With UK elections to the European Parliament only days away, what do voters in Meriden – the self-styled “centre of England” – think about them?
It’s a weekday morning and the sun is shining over Meriden, a prosperous village just outside Coventry. Although the true centre of England lies about 10 miles north, for centuries Meriden has proudly claimed to be “middle England”, in geographical terms at least.
There’s a steady stream of people going about their business, with customers popping in and out of the convenience store, which sits in a row of shops overlooking the village green.
The seats are already filled at the hairdressers, while staff at the nearby chip shop are setting up in preparation for the lunchtime trade.
At one end of the shops three teenage girls share an animated conversation, while at the other end some bikers are parked up on the corner, near the closed tearooms, ready to make the next stop on their ride.
Neither group wants to talk about the European elections when approached, although other people enjoying the spring sunshine in Meriden were far from reticent.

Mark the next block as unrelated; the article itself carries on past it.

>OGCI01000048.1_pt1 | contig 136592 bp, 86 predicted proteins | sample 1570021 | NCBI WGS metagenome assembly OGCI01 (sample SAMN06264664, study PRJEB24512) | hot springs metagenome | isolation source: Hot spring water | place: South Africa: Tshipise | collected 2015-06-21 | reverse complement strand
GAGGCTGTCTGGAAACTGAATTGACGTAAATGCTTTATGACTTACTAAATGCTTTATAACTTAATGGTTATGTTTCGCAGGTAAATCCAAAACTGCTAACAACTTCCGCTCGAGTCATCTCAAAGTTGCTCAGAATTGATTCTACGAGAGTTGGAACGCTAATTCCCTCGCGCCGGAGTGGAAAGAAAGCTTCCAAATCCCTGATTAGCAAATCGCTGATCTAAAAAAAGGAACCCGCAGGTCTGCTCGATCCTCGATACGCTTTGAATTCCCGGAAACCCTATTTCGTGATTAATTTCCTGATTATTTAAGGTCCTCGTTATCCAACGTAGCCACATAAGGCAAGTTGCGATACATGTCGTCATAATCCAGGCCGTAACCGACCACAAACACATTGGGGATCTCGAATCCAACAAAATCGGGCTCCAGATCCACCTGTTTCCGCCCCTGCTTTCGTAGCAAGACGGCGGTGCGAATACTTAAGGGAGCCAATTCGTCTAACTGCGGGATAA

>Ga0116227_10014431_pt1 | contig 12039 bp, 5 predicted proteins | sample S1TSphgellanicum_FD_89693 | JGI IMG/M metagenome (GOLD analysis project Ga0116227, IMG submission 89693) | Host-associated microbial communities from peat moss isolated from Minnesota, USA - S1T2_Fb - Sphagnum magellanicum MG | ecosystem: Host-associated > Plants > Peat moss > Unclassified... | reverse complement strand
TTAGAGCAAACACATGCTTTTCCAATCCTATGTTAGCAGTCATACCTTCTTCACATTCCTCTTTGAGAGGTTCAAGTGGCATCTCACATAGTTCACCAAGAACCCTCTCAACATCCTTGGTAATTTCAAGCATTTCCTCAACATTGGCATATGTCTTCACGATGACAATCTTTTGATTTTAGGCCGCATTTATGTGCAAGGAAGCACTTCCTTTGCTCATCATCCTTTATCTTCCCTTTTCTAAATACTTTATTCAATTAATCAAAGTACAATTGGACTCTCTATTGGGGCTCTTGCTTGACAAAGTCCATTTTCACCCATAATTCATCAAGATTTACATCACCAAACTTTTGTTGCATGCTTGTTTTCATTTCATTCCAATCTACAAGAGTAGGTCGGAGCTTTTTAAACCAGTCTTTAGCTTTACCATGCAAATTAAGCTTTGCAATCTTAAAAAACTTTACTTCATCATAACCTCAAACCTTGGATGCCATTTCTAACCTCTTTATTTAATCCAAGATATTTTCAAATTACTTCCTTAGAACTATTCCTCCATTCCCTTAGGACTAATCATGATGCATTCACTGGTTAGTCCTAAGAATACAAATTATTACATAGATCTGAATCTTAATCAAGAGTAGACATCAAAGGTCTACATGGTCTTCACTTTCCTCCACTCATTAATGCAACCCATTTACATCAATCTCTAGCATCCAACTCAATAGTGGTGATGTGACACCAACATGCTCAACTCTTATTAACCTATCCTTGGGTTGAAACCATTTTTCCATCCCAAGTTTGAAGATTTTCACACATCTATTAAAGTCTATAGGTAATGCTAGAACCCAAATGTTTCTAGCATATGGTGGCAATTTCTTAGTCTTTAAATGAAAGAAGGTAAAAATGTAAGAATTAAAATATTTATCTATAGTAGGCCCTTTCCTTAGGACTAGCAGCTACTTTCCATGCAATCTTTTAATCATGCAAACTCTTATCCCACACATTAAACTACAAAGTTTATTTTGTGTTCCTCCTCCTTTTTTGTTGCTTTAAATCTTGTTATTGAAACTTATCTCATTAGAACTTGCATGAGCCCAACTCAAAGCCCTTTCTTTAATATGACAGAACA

‘They are like kids in the playground
Retired builder Robert McGann, who is out walking his Staffordshire bull terriers Bruce and Mr Blue Sky, thinks the handling of Brexit could have an impact on voter turnout.
“A lot of people are not going to vote because of what they [the government] have put us through,” says the 66-year-old.
“I will be voting for whatever party that sides with [Nigel] Farage, and yet I’ve always voted Conservative, but now I can’t because they are all back-stabbing each other.
“They are like kids in the playground.”
Mr McGann voted to leave the EU but believes the country has been “short-changed” by the government.
“I’m going to be voting for Farage; he is the only one that’s got any bottle. He should never have dropped out of politics. He was the only truthful one.”
‘We want things to be normal’
Kam Nijjar, who runs the Spar convenience store at the heart of the village, has a holiday booked so cannot vote on Thursday.